Your explanation gave me an overall picture of the price system in North Korea. As a socialist state, North Korea draws plans to set and control prices according to the labor theory of value as advocated by Karl Marx. Price is classified into wholesale, retail, and procurement prices for goods, and fees and charges for services. The labor theory of value is best applied to wholesale price, particularly for those of industrial goods, which are easy to calculate. Therefore, state-set prices are well observed in the production of industrial goods. Procurement prices seem to be flexible in implementation since their main users are farmers. cooperatives and individuals. You also said the price system seems to have been effective to some extent with some flexibility. When looking at the first price rationalization measure in 1992, the North Korean government seems to have recognized the incompetency of state-set price in distributing resources.

The measure was followed by significant chaos in the North Korean economy. In addition, the government once again introduced a similar measure, the so-called, July 1 Measures in 2002. Since then, state-set prices have become nominal in resource allocation, and market prices filled the void. Nevertheless, you said state-set prices still seem useful for the allocation of foods and other essential goods. Now, let’s turn to the foreign exchange rate. I wonder what official foreign exchange rates mean in North Korea and how they are set. I was told that in addition to the official exchange rate, there are sometimes state-set exchange rates, fair exchange rates, and foreign trade exchange rates. Please tell us how they are different from each other. Also, I especially wonder if the official exchange rate do still exists and function these days in North Korea.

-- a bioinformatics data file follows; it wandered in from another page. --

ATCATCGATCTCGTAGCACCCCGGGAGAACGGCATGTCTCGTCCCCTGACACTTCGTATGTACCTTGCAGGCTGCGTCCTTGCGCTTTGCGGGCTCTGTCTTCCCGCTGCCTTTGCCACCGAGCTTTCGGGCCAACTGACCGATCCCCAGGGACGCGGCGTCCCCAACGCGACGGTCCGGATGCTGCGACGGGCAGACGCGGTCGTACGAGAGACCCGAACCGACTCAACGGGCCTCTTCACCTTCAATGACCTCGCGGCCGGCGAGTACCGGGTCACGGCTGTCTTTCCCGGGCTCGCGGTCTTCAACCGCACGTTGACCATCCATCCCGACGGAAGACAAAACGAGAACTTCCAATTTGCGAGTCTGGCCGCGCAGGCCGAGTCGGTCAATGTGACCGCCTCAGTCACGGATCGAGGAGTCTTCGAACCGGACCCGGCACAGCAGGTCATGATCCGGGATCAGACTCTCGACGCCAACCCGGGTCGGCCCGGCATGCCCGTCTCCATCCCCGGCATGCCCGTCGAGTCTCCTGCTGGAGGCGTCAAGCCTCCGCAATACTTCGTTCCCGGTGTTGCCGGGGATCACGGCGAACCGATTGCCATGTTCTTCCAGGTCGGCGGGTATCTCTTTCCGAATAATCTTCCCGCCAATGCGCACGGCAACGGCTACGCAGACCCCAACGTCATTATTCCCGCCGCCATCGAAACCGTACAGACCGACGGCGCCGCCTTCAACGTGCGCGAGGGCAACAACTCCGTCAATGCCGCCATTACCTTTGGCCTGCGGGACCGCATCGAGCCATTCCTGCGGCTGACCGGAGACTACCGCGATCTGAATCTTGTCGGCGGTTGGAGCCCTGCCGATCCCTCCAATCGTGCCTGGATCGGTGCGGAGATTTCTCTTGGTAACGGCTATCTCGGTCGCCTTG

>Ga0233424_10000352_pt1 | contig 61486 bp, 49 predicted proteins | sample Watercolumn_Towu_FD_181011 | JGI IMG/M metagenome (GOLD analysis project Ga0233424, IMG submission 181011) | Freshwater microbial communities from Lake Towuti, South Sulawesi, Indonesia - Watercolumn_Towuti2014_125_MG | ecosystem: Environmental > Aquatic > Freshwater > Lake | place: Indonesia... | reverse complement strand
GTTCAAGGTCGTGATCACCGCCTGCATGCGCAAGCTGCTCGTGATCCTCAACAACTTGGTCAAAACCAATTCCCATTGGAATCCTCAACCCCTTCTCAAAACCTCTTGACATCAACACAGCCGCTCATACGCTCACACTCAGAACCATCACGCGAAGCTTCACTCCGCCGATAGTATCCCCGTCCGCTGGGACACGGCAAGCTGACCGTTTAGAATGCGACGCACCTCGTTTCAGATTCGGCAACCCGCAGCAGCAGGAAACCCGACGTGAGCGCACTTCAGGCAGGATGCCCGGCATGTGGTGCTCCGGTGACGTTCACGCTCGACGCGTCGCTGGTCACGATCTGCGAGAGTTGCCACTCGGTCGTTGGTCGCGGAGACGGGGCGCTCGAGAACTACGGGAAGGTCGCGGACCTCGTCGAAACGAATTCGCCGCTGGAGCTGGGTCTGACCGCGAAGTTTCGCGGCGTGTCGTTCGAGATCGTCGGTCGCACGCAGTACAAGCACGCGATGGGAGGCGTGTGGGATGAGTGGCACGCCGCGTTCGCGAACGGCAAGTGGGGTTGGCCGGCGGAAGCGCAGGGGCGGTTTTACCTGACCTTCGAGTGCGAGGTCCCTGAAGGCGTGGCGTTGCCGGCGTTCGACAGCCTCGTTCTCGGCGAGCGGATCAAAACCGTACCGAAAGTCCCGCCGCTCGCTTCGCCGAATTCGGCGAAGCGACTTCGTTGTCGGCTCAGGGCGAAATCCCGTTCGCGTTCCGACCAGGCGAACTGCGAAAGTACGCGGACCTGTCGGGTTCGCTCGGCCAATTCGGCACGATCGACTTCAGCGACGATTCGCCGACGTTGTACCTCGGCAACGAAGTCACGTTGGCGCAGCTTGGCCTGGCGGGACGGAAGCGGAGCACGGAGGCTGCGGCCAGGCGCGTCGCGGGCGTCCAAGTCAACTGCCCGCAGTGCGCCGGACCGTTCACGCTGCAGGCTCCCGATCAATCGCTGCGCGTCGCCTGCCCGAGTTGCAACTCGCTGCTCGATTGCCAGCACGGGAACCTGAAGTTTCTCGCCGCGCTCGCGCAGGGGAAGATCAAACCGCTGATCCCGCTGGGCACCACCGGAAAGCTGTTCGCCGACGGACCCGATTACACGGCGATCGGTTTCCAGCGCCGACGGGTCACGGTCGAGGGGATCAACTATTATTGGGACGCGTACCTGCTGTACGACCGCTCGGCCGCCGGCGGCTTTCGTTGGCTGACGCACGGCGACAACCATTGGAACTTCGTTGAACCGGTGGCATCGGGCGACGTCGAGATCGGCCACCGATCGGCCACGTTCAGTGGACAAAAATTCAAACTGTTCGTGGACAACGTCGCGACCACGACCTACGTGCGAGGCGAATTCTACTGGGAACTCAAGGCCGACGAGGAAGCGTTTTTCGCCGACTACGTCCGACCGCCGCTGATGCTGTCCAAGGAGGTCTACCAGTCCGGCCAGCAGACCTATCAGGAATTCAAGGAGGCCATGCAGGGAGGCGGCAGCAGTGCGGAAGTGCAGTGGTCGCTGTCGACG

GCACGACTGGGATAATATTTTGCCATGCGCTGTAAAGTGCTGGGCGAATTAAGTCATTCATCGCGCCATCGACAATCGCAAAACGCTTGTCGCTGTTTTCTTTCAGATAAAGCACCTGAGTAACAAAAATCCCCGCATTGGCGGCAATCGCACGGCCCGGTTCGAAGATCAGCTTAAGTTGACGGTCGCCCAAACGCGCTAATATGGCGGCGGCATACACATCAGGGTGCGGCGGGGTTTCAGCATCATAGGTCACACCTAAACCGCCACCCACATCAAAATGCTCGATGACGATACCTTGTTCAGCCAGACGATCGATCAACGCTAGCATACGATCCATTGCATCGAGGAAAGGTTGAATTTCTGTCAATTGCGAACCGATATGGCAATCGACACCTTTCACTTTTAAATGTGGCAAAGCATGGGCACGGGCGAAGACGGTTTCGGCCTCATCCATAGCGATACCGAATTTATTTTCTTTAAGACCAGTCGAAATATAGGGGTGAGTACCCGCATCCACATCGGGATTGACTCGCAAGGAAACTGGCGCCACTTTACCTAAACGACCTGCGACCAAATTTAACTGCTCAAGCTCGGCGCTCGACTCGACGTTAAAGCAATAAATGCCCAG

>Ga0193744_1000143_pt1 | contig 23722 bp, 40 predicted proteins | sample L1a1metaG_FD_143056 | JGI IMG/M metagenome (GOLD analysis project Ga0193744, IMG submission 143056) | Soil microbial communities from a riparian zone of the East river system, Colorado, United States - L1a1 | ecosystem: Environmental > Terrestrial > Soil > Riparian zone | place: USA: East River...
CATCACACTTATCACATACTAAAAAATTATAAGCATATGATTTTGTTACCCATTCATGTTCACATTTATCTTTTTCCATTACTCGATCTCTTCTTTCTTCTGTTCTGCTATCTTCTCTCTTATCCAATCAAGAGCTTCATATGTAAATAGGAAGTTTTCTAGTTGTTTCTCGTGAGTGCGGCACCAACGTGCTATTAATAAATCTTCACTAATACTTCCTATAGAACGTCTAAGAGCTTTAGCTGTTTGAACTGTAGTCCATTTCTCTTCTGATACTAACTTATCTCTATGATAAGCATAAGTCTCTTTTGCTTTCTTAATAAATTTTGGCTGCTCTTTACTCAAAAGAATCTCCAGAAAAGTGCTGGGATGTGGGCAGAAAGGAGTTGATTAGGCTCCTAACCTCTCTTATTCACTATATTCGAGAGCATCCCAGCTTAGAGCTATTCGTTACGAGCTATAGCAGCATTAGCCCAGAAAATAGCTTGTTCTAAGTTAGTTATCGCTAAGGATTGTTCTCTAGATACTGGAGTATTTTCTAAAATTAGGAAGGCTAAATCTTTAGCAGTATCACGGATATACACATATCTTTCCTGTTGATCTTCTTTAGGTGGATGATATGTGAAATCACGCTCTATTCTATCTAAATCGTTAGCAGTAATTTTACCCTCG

In a socialist economy, the government has monopolistic control of foreign currency, and North Korea is not an exception. As there are state-set prices, there are also official exchange rates. In North Korea, exchange rates are referred to as the exchange rate quotation. There are multiple types of such exchange rates,
such as fixed exchange rate quotation, exchange rate quotation for settlement, and exchange rate quotation for cash. The revised Foreign Exchange Control Act in 2004 stipulates that the Ministry of Finance, the central agency with fiscal management authority, sets the fixed exchange rate quotation as the benchmark for the cash buying/selling rates (exchange rate quotation for cash), and telegraphic transfer buying/selling rates (exchange rate quotation for settlement) set by the Foreign Trade Bank of North Korea. In 2015, the authority to set the “benchmark exchange rate” was added to the Central Bank by the Central Bank Act revised during the same year. The intention of this seems to have been to transfer the authority to determine and stabilize exchange rates from the Ministry of Finance to the Central Bank.